Wood trim, furniture and other common home items are traditionally painted with a high gloss sheen. Not only does gloss look nice, bu also it serves some practical functions on wood surfaces. A glossy finish helps lock out moisture, it's durable, and it is easy to wipe down for quick home cleaning. Glossy finishes are a good choice for wood, but if you don't use the right products and tools, you could end up with undesirable results.
Sand the wood with 150-grit sandpaper. For common wood surfaces, 150-grit sandpaper provides enough roughage to get rid of small surface imperfections while still leaving the surface smooth. However, if your wood contains a lot of major splinters and deep gouges, use 50- or 60-grit sandpaper first, then follow up with 150-grit.
Wipe off the sanding dust using a damp towel or rag.
Prime the wood with a stain-blocking wood primer. Apply the primer using a regular bristle paintbrush, brushing against the grain. Even if your wood is unfinished and unstained, natural wood tannins can sometimes bleed through general purpose primers. Stain-blocking primers cost a few dollars more per gallon, but they are worth the price. Wait for the primer to fully dry before continuing.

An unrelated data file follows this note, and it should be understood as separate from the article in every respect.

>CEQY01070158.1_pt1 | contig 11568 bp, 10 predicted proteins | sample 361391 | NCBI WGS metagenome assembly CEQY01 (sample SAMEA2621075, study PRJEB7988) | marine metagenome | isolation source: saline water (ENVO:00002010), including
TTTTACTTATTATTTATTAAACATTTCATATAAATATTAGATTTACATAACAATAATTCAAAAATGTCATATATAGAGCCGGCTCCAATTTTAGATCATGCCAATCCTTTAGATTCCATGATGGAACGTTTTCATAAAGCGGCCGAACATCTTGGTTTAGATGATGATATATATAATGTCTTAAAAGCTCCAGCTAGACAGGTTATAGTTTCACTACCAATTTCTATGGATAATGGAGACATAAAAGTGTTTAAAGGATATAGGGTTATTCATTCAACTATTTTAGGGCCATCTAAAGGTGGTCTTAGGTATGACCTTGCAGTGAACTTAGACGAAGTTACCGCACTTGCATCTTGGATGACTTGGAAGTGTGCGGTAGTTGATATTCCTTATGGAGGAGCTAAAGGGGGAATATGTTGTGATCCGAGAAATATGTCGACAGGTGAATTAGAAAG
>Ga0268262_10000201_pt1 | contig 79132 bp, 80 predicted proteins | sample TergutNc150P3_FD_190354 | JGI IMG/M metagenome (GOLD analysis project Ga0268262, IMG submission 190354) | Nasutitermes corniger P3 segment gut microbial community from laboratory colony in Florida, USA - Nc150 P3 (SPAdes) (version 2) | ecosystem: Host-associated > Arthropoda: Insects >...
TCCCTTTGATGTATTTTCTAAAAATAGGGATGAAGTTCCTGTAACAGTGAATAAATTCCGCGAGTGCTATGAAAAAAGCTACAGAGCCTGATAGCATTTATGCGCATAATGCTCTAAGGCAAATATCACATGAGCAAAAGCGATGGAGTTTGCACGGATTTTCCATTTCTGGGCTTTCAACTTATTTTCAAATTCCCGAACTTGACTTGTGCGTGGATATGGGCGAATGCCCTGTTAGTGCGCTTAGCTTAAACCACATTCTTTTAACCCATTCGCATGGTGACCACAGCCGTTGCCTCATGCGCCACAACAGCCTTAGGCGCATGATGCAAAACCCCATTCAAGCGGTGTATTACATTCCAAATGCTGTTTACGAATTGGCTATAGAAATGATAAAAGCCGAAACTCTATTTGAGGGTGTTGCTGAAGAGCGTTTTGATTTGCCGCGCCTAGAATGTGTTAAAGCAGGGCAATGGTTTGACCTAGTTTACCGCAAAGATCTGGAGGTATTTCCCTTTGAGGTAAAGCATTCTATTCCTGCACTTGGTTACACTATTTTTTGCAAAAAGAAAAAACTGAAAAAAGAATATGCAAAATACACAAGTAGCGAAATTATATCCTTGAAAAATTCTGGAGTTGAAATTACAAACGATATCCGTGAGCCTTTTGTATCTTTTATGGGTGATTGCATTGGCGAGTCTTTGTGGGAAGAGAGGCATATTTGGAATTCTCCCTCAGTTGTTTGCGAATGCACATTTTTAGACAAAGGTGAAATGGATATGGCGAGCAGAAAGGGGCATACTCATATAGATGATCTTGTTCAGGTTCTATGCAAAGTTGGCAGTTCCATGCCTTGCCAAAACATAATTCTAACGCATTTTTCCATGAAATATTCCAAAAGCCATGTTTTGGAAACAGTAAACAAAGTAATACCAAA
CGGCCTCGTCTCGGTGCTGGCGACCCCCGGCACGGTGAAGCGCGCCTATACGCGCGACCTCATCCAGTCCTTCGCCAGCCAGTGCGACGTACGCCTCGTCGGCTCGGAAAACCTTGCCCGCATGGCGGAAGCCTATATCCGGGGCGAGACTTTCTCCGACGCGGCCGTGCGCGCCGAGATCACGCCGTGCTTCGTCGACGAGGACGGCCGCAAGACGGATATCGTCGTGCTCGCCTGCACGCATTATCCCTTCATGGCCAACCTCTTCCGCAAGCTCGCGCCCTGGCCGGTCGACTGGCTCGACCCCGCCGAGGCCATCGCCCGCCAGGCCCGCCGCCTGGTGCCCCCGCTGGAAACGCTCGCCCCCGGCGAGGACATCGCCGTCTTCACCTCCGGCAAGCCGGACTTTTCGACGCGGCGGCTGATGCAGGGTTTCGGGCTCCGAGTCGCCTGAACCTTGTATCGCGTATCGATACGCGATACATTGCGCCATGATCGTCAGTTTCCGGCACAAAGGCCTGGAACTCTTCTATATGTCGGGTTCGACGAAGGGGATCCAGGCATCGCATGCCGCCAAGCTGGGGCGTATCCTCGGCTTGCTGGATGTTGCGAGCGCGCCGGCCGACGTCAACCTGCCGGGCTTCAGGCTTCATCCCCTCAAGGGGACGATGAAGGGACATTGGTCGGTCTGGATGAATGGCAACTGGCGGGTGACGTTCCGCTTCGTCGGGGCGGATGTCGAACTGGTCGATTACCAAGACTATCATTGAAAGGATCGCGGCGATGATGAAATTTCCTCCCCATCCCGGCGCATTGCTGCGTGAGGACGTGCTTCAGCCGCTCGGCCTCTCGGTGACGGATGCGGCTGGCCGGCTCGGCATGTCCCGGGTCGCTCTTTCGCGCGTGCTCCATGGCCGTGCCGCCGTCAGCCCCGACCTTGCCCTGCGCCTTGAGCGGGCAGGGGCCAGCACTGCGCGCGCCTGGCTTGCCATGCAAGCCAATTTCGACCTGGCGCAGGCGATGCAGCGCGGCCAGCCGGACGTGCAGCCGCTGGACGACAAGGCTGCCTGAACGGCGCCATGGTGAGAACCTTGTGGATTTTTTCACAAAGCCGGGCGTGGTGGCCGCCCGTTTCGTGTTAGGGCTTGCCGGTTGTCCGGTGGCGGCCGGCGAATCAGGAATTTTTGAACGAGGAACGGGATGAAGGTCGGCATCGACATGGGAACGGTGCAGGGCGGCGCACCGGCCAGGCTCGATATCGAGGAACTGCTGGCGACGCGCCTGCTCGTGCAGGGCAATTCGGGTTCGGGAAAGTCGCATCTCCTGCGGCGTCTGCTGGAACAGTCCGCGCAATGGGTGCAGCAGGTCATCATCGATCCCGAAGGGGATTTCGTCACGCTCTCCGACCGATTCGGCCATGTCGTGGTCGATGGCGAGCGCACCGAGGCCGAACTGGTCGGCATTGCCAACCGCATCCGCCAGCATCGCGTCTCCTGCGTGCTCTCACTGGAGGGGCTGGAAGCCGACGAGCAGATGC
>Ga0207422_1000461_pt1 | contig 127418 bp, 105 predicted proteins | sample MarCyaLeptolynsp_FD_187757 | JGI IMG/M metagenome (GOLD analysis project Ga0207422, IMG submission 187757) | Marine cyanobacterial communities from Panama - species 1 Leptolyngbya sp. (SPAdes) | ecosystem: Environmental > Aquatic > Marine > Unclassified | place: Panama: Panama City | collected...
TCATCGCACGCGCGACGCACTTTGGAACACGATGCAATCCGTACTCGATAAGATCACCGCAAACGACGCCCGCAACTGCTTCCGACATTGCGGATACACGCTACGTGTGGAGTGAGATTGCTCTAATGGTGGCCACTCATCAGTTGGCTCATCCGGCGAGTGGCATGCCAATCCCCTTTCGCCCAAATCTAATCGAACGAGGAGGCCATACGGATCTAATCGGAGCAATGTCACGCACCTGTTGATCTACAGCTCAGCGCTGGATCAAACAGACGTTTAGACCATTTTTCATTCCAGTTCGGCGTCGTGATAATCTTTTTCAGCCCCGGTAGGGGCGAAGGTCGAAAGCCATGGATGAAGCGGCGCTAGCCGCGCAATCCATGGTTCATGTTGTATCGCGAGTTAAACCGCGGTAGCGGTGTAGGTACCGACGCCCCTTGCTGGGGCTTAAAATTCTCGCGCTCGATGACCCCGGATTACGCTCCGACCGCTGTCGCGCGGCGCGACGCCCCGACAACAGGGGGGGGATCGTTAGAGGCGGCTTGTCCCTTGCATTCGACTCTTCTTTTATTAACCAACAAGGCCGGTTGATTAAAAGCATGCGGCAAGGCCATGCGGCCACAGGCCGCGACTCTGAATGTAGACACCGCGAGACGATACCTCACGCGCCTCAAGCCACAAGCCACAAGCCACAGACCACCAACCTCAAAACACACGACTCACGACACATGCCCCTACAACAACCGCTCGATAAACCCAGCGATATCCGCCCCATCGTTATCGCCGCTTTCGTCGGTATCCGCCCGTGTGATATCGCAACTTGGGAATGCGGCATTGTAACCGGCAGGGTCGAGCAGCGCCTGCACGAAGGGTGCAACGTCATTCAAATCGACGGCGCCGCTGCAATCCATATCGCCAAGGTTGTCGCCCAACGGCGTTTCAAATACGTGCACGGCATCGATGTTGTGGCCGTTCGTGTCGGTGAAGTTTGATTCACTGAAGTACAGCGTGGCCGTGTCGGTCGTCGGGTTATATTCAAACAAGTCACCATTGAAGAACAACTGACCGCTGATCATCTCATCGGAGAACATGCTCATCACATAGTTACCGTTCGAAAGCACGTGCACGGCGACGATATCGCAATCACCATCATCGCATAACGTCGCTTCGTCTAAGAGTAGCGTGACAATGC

Use a foam brush to paint the wood surface with a high-gloss, oil-based paint. For larger expanses or wood, you could use a foam roller. Avoid bristle brushes or high-nap rollers, as glossy paints are more likely to show telltale brushstrokes and roller lines. For the best high-gloss finish, foam is the way to go. Since the surface is already prepped with primer, you don't need to worry about the wood grain direction as you paint.
Apply a second coat of high-gloss, oil-based paint after the first coat dries. Wait for this coat to dry. Your wood will now be fully sealed with a high gloss sheen.
Brush a coat of high gloss polyurethane gloss onto the painted surface using a foam brush if you want even more of a shine. Polyurethane is basically a clear sealant that provides extra gloss to the surface.